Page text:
Front Royal funeral home to close after 96 years
FRONT ROYAL - After 96 years in the business, Turner Robertshaw Funeral Home will close its doors March 2, leaving the 110-year-old Maddox Funeral Home as the only other provider in town.
Having both operated in Front Royal for about a century, the two companies had come to know each other well and have even offered a helping hand from time to time. Arthur Maddox, owner of Maddox Funeral Home, said the two companies have loaned each other hearses in times of high demand.
“We have known the families who run Turner Robertshaw for a long time. So to me, honestly, I am kind of saddened by the fact that they are closing up,” Maddox said. “We’ve always worked together. I’ve never felt like, ‘We’re out to beat you,’ or they’re out to beat us, or anything like that.”
Karl Schwille, manager of the Turner Robertshaw Funeral Home, feels the same way. Once, when he heard a fire broke out at Maddox, he said he offered for them use of the Turner Robertshaw chapel for services while they recovered.
Fortunately, the damage was minimal, and Maddox did not need to take him up on the offer. As Schwille said, “There is no bad blood between Maddox Funeral Home and Turner Robertshaw Funeral Home.”
Schwille was originally hired at Turner Robertshaw in 2008 after the home, under new management, slammed through a string of nine managers in 10 years. In 1998, the family funeral home had been sold to Keystone, a national funeral home company.
Schwille said that Keystone was considering closing the home when he came on board, largely because the home was struggling to collect the $125,000 it was owed by various families. As location manager, Schwille was able to knock that figure down to less than $20,000 after his first few years, and Keystone decided to keep the doors open.
“We changed some things … When I came in and started demanding payment in full, they were paying,” Schwille said. “It’s what you have to do to be able to survive.”
Keystone sold Turner Robertshaw to another national funeral home group, Service Corporation International, in 2010, and Schwille stayed on as manager. Unfortunately, the industry took a steadily increasing hit as more and more people turned to cremation over burials.
“We’ve become less ritualistic as a society,” said Sueann Schwille, Karl Schwille’s wife and a therapist with Quiet Minds Psychotherapeutic Services. “Churches are less ritualistic, even the Catholic church is less ritualistic, more charismatic.”
The trend toward cremation started in the 1980s and 1990s, Karl Schwille said, which hurts the business since it takes three or four cremations to generate the revenue of one burial.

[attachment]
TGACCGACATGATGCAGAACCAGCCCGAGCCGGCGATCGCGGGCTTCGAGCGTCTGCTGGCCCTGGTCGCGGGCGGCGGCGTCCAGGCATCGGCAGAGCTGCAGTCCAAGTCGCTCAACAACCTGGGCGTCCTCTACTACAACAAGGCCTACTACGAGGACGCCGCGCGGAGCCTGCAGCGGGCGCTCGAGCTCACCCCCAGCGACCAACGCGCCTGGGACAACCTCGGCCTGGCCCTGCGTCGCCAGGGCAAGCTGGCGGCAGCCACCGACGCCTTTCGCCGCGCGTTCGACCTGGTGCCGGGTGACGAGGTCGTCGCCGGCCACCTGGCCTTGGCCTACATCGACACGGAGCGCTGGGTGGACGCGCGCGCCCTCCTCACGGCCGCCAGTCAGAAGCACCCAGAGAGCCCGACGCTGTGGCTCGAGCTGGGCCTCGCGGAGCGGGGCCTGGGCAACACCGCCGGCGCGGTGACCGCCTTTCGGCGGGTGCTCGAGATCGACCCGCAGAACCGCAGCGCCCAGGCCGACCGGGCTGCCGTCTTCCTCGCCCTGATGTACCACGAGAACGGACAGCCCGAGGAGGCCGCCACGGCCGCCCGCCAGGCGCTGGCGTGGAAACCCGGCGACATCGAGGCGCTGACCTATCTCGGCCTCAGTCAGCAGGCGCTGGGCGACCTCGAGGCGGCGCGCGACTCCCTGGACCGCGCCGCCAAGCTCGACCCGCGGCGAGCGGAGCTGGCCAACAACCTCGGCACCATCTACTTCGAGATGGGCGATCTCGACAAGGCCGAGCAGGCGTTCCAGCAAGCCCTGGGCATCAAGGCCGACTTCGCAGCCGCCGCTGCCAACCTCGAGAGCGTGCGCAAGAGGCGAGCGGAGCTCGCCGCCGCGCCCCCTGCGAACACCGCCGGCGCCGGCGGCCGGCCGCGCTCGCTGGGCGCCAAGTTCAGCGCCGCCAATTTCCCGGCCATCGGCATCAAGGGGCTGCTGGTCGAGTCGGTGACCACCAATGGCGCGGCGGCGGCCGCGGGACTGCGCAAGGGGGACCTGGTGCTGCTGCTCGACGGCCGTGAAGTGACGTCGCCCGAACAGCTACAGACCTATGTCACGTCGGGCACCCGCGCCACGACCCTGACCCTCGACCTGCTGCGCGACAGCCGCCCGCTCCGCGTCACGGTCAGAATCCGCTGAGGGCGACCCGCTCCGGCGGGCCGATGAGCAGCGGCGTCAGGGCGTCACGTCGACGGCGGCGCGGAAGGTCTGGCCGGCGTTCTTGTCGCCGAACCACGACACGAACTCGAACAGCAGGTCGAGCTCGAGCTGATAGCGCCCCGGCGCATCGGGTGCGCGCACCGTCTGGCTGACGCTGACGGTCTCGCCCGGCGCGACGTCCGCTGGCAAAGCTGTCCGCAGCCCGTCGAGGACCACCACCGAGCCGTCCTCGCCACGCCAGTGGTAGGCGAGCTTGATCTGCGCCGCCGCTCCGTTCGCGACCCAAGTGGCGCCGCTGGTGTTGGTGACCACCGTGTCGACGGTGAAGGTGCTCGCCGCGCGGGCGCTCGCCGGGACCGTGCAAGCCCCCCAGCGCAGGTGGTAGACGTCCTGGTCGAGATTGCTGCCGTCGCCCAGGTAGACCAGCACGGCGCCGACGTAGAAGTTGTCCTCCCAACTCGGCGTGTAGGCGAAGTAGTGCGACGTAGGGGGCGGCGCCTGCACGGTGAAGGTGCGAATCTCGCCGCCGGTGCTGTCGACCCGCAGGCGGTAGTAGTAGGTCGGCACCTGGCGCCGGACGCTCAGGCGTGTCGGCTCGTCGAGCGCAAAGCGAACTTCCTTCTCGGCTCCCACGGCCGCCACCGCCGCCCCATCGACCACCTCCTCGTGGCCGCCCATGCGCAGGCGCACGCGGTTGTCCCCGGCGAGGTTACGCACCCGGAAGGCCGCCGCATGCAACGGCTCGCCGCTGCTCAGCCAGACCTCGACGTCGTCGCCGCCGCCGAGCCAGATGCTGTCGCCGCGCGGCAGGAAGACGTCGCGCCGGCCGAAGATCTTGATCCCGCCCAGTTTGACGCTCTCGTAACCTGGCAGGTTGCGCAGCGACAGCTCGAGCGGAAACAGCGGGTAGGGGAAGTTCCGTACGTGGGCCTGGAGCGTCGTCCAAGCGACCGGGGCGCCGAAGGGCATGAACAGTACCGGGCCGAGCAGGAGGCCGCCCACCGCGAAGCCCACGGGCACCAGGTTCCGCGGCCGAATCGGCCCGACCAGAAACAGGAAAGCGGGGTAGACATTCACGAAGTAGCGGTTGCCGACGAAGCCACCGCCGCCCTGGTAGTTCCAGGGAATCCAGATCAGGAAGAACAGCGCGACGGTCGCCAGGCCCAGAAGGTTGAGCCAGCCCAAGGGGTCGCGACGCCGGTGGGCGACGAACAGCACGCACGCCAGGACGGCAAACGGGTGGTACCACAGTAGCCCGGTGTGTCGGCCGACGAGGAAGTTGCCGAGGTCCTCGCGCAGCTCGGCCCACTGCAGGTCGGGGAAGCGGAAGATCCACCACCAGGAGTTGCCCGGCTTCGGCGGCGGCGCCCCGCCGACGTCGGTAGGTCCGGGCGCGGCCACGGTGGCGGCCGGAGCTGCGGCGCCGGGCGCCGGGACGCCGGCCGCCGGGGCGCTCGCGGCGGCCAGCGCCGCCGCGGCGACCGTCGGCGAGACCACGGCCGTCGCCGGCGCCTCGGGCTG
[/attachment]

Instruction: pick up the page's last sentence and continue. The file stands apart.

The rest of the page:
Despite this, the home saw decent sales through 2017, but Service Corporation International decided nevertheless to pull the plug on the location in January. Karl Schwille remembers his boss telling him the bad news.
“When you’re not expecting it, and your boss walks in and asks everybody that’s in the room to leave, closes the door and says, ‘There’s no good way to tell you this, but we’re closing the doors on March 2,'” Karl Schwille said, pausing, and letting the end of the sentence hang with a sigh.
Fortunately, all the Turner Robertshaw employees should be financially stable after the home closes.
Of the four part-time workers at Turner Robertshaw, two already had other full-time jobs and the other two have lined up work elsewhere. Karl Schwille accepted a position with a pre-arrangement funeral company in Winchester and will work on expanding his wife’s therapy company.
With Turner Robertshaw out of the picture, Karl Schwille said Maddox will be “the only game in town.” But Maddox says he feels no sense of victory in his sudden monopoly over the Front Royal funeral home industry.
In fact, Maddox worries about the impact of the town’s newly limited options.
“I always felt that people in Front Royal should have a choice,” he said. “Death is a part of what’s going on in your life, and you have a right to choose what style or whatever that you prefer.”
Karl Schwille said, “It’s unfortunate that there isn’t a choice, but it’s not like they’re not going to get good service from Arthur. He does a good service, he’s got a good crew.”
While Karl Schwille will still live in town, the biggest thing he’ll miss is his direct connection to the community. He recalled one woman he’s worked with for almost a decade.
“I did her mother, I did two of her children, and now, the final one, was her husband. That was over the course of 10 years,” he said. “That was a family that I was very involved with … I’m going to miss the families that I service.”